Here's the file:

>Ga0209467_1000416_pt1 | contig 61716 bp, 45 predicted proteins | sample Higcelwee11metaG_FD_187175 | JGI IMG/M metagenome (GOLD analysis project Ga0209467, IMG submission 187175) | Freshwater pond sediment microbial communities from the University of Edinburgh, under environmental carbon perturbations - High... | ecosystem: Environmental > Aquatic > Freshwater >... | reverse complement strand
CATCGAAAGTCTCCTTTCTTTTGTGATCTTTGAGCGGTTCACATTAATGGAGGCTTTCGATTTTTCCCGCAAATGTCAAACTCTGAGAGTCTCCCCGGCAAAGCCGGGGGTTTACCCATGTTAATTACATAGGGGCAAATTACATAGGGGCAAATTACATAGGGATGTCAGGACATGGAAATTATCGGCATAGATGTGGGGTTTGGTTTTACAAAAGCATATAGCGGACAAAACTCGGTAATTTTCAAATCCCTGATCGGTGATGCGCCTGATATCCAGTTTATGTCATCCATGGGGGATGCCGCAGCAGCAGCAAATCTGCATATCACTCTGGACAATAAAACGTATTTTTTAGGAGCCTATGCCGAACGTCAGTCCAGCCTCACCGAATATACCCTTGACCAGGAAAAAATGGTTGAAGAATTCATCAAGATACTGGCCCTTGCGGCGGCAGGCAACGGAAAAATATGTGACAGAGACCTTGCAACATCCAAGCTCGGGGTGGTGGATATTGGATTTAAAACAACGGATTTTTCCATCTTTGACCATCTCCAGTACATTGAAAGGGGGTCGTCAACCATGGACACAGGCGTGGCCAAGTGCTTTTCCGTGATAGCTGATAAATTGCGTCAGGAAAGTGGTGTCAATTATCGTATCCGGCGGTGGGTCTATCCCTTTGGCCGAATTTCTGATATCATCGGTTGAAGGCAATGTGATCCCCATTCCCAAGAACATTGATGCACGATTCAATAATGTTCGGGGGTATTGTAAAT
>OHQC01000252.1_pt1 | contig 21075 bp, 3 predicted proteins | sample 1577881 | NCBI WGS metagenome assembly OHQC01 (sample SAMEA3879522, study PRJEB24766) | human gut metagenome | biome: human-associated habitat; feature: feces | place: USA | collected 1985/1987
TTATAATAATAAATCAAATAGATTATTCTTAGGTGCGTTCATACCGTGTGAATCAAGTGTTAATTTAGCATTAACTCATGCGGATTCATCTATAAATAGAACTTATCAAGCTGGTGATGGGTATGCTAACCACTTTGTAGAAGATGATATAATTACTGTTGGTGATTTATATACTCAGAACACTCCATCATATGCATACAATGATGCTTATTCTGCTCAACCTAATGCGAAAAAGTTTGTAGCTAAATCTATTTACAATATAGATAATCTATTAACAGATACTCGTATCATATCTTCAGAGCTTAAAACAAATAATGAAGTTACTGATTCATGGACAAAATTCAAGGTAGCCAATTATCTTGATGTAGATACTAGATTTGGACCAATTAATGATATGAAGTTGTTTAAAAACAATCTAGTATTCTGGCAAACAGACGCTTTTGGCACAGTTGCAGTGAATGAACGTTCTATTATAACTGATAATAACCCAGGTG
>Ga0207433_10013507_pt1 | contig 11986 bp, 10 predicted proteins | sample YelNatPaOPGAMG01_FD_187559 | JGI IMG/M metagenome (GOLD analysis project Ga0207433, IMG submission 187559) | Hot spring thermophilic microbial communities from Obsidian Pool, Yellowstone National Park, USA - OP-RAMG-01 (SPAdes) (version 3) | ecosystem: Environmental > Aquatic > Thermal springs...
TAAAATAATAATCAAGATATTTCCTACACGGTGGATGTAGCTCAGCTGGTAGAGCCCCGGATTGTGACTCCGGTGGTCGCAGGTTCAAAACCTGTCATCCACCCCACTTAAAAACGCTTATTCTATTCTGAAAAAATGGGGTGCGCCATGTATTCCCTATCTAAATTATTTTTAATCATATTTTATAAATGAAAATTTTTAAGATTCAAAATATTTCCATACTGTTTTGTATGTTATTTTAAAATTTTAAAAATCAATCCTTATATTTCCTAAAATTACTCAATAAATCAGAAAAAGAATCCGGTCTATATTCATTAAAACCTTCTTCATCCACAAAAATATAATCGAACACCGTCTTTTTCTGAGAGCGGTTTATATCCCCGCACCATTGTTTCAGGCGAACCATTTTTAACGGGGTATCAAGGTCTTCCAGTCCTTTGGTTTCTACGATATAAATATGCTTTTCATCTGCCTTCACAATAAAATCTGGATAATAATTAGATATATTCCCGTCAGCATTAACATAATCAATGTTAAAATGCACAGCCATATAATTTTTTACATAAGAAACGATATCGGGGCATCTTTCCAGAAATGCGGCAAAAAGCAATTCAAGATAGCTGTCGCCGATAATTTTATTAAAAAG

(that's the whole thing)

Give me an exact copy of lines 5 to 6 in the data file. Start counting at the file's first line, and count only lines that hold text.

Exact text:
>Ga0207433_10013507_pt1 | contig 11986 bp, 10 predicted proteins | sample YelNatPaOPGAMG01_FD_187559 | JGI IMG/M metagenome (GOLD analysis project Ga0207433, IMG submission 187559) | Hot spring thermophilic microbial communities from Obsidian Pool, Yellowstone National Park, USA - OP-RAMG-01 (SPAdes) (version 3) | ecosystem: Environmental > Aquatic > Thermal springs...
TAAAATAATAATCAAGATATTTCCTACACGGTGGATGTAGCTCAGCTGGTAGAGCCCCGGATTGTGACTCCGGTGGTCGCAGGTTCAAAACCTGTCATCCACCCCACTTAAAAACGCTTATTCTATTCTGAAAAAATGGGGTGCGCCATGTATTCCCTATCTAAATTATTTTTAATCATATTTTATAAATGAAAATTTTTAAGATTCAAAATATTTCCATACTGTTTTGTATGTTATTTTAAAATTTTAAAAATCAATCCTTATATTTCCTAAAATTACTCAATAAATCAGAAAAAGAATCCGGTCTATATTCATTAAAACCTTCTTCATCCACAAAAATATAATCGAACACCGTCTTTTTCTGAGAGCGGTTTATATCCCCGCACCATTGTTTCAGGCGAACCATTTTTAACGGGGTATCAAGGTCTTCCAGTCCTTTGGTTTCTACGATATAAATATGCTTTTCATCTGCCTTCACAATAAAATCTGGATAATAATTAGATATATTCCCGTCAGCATTAACATAATCAATGTTAAAATGCACAGCCATATAATTTTTTACATAAGAAACGATATCGGGGCATCTTTCCAGAAATGCGGCAAAAAGCAATTCAAGATAGCTGTCGCCGATAATTTTATTAAAAAG